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Commission Recap 12-8-2020: Cryptocurrency energy demand declines in Grant County

Electricity use combined with requests for electricity from the county's cryptocurrency firms has declined since the higher-cost Rate Schedule 17 for nascent, higher-risk industries was approved in 2018, commissioners learned Tuesday.

Cryptocurrency is currently the only industry in Grant County that Grant PUD qualifies as an "evolving industry" — a designation for customer groups who use electricity in a way that that presents higher-than-usual business or regulatory risk for Grant PUD and whose energy use could account for considerable percentage or concentration of total county demand for electricity.

Over the last year, the total energy used, combined with the outstanding requests for energy, by current and/or prospective cryptocurrency firms in Grant County declined from about 10% of total and forecast county demand for electricity, to approximately 3% — two points below the minimum 5% threshold for a nascent industry to meet the concentration-risk criteria for Rate Schedule 17.

"Rate Schedule 17 has proven to be a sound mechanism for managing the nascent industry risks. It is working as intended," Baxter Gillette, Large Power Solutions Manager, told commissioners.

Since the cryptocurrency mining industry does not currently meet the concentration risk minimum, staff has determined the county's existing six cryptocurrency firms no longer meet the "emerging-industry" criteria. Staff will determine in future weeks when the affected customers will move to other rate schedules, likely rate schedules 2 and 7, depending on their energy use.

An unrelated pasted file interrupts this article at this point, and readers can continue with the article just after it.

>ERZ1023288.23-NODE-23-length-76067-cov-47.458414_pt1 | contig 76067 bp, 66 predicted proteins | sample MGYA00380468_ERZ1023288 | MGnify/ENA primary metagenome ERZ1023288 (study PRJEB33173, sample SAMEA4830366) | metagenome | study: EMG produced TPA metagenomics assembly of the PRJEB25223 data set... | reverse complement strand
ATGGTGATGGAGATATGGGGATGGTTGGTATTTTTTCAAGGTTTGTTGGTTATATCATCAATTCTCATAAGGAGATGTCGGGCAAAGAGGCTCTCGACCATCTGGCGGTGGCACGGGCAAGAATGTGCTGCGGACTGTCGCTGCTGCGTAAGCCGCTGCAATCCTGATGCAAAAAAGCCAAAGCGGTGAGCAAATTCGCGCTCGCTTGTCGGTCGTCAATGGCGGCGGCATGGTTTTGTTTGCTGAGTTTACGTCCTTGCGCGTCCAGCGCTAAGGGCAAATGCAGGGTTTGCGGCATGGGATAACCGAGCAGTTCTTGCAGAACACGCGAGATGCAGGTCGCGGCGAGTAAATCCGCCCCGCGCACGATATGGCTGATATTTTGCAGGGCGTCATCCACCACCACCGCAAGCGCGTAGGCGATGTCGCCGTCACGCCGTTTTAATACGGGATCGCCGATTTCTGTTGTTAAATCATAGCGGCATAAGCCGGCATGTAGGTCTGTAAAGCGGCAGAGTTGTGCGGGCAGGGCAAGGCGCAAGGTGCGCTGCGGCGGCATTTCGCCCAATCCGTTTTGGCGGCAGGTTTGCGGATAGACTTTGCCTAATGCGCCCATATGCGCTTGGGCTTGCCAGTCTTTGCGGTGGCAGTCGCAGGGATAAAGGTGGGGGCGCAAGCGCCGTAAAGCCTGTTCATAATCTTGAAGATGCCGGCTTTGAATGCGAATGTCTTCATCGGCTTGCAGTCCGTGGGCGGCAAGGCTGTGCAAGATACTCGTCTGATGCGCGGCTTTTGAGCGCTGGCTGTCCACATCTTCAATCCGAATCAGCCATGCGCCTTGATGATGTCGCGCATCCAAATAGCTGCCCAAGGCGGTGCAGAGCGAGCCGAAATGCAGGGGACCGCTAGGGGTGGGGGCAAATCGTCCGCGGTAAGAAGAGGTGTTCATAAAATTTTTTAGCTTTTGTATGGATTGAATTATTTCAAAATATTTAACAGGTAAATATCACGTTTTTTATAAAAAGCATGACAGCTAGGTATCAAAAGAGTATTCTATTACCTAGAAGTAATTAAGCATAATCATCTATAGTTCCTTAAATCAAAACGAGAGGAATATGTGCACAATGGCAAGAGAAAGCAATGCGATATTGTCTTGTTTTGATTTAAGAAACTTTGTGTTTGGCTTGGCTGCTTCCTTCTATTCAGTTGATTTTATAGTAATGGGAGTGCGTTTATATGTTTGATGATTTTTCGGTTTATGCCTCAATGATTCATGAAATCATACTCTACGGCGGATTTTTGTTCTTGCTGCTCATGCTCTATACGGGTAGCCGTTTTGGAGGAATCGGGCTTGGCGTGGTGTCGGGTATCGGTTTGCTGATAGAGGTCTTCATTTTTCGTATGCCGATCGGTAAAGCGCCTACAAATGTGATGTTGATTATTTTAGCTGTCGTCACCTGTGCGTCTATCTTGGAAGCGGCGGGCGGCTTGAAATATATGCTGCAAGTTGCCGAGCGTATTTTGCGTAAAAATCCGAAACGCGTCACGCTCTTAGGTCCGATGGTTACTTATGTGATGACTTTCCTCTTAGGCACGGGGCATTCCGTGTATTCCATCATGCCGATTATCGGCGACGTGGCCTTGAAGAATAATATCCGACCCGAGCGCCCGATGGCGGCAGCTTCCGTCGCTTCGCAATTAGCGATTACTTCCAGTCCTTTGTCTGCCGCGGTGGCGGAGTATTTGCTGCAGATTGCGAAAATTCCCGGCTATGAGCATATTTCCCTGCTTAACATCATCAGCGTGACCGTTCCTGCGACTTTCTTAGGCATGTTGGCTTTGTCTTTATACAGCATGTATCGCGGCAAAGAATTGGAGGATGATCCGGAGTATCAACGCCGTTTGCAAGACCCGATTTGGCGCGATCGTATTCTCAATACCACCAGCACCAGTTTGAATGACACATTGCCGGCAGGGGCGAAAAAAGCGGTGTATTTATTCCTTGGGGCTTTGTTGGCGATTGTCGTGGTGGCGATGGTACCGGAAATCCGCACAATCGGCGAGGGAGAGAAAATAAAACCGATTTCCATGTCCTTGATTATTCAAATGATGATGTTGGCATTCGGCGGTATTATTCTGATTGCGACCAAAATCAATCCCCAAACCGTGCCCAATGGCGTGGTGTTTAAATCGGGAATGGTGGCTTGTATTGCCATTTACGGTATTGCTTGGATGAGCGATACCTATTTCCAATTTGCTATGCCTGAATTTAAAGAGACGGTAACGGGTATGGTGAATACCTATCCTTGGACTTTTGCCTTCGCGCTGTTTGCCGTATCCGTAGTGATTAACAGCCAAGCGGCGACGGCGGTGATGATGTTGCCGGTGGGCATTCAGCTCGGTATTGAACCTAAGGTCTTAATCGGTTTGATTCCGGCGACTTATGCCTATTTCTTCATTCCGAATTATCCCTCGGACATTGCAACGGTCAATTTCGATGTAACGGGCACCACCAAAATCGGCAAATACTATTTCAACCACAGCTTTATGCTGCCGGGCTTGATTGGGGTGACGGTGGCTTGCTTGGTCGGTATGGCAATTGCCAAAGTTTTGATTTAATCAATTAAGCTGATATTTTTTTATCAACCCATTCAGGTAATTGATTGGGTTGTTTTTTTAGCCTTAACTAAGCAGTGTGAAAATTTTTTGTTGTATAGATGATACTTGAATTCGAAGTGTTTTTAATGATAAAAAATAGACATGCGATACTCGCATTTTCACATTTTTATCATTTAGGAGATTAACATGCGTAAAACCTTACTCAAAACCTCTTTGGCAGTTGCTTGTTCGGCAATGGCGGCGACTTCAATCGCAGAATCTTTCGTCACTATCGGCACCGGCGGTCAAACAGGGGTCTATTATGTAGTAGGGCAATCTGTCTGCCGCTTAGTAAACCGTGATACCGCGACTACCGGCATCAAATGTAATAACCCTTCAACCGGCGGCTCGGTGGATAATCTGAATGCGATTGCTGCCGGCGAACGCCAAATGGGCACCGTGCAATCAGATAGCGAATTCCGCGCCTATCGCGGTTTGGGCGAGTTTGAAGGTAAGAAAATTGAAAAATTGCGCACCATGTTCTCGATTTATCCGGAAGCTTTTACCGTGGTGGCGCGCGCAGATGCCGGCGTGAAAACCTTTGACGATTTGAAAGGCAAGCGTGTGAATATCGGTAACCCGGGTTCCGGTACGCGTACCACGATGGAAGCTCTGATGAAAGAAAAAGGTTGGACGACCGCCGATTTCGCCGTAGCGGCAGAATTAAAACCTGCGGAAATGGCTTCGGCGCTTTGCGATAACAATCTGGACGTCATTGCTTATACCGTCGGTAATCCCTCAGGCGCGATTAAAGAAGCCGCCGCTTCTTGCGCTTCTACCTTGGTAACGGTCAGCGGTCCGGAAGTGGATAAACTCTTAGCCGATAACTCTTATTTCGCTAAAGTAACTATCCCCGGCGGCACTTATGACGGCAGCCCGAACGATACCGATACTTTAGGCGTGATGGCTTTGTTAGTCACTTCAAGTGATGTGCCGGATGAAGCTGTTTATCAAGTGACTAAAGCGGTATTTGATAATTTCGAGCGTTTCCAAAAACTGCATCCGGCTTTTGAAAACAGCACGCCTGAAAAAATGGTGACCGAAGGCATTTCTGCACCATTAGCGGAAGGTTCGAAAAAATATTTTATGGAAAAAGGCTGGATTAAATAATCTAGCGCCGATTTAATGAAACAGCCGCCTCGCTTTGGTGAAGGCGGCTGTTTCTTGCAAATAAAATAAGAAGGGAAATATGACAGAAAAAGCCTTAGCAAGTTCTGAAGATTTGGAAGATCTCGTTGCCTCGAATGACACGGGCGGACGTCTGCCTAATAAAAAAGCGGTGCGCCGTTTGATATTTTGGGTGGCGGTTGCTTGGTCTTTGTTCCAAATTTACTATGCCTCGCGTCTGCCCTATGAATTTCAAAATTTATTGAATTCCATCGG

Commissioner Tom Flint expressed concern that the value of bitcoin, the leading cryptocurrency, is on the rise. Bitcoin recently set a new all-time high and is currently valued at over $18,000 per bitcoin.

Bitcoin has again reached a value that sparked a boom in requests for electric service from cryptocurrency firms in 2017. If this happens again, now-existing policy would trigger Rate Schedule 17 — with its higher electricity prices — for these nascent, evolving-industry customers.

An inter-departmental team at Grant PUD analyzes the electric demand from the county's customers and determines, at least annually, if any industries or load activities should be included or removed from the evolving-industry designation, subject to Rate Schedule 17.

Hear the full discussion beginning at 57:00 on the commission audio. For more information, see pages 1-19 of the presentation materials.

Commissioners also:

— Heard from Fish and Wildlife Manager Tom Dresser that his department succeeded in reducing the "No Net Impact" fund by $106,000 this year. Grant PUD currently pays approximately $600,000 annually into a fund overseen by agency, tribal stakeholders and Grant PUD to compensate for impacts to juvenile salmonids as a result of operation of Priest Rapids and Wanapum dams. Payments into the NNI fund decline as Grant PUD achieves survival standards for yearling spring Chinook, summer Chinook, sockeye and steelhead. Grant PUD has made great progress in this area, Dresser said.